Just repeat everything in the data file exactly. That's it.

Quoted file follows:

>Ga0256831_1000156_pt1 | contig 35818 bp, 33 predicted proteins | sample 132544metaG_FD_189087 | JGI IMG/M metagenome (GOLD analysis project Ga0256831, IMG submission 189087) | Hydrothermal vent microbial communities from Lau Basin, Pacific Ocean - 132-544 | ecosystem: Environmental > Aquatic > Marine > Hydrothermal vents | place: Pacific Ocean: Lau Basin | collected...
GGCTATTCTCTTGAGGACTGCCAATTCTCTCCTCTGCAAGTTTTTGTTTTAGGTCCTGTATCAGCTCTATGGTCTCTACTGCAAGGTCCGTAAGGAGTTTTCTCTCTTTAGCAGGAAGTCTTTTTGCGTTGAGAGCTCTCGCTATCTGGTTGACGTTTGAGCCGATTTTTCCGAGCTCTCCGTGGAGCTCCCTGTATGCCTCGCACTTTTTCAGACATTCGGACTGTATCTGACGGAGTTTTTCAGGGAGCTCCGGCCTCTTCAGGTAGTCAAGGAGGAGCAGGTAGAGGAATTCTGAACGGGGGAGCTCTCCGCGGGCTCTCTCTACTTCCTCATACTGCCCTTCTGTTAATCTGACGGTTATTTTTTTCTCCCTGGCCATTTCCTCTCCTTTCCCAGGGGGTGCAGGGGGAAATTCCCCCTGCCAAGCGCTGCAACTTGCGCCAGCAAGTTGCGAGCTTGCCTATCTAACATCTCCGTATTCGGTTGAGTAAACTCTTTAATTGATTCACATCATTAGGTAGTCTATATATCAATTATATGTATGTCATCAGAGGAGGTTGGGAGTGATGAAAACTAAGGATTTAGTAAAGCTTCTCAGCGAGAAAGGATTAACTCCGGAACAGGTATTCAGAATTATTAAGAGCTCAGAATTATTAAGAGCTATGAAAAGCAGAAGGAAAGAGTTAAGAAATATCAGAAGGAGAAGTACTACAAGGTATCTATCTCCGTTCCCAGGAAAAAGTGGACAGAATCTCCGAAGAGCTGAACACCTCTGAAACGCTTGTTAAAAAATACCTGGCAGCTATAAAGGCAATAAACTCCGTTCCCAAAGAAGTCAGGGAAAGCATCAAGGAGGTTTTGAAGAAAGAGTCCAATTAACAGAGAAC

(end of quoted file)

>Ga0256831_1000156_pt1 | contig 35818 bp, 33 predicted proteins | sample 132544metaG_FD_189087 | JGI IMG/M metagenome (GOLD analysis project Ga0256831, IMG submission 189087) | Hydrothermal vent microbial communities from Lau Basin, Pacific Ocean - 132-544 | ecosystem: Environmental > Aquatic > Marine > Hydrothermal vents | place: Pacific Ocean: Lau Basin | collected...
GGCTATTCTCTTGAGGACTGCCAATTCTCTCCTCTGCAAGTTTTTGTTTTAGGTCCTGTATCAGCTCTATGGTCTCTACTGCAAGGTCCGTAAGGAGTTTTCTCTCTTTAGCAGGAAGTCTTTTTGCGTTGAGAGCTCTCGCTATCTGGTTGACGTTTGAGCCGATTTTTCCGAGCTCTCCGTGGAGCTCCCTGTATGCCTCGCACTTTTTCAGACATTCGGACTGTATCTGACGGAGTTTTTCAGGGAGCTCCGGCCTCTTCAGGTAGTCAAGGAGGAGCAGGTAGAGGAATTCTGAACGGGGGAGCTCTCCGCGGGCTCTCTCTACTTCCTCATACTGCCCTTCTGTTAATCTGACGGTTATTTTTTTCTCCCTGGCCATTTCCTCTCCTTTCCCAGGGGGTGCAGGGGGAAATTCCCCCTGCCAAGCGCTGCAACTTGCGCCAGCAAGTTGCGAGCTTGCCTATCTAACATCTCCGTATTCGGTTGAGTAAACTCTTTAATTGATTCACATCATTAGGTAGTCTATATATCAATTATATGTATGTCATCAGAGGAGGTTGGGAGTGATGAAAACTAAGGATTTAGTAAAGCTTCTCAGCGAGAAAGGATTAACTCCGGAACAGGTATTCAGAATTATTAAGAGCTCAGAATTATTAAGAGCTATGAAAAGCAGAAGGAAAGAGTTAAGAAATATCAGAAGGAGAAGTACTACAAGGTATCTATCTCCGTTCCCAGGAAAAAGTGGACAGAATCTCCGAAGAGCTGAACACCTCTGAAACGCTTGTTAAAAAATACCTGGCAGCTATAAAGGCAATAAACTCCGTTCCCAAAGAAGTCAGGGAAAGCATCAAGGAGGTTTTGAAGAAAGAGTCCAATTAACAGAGAAC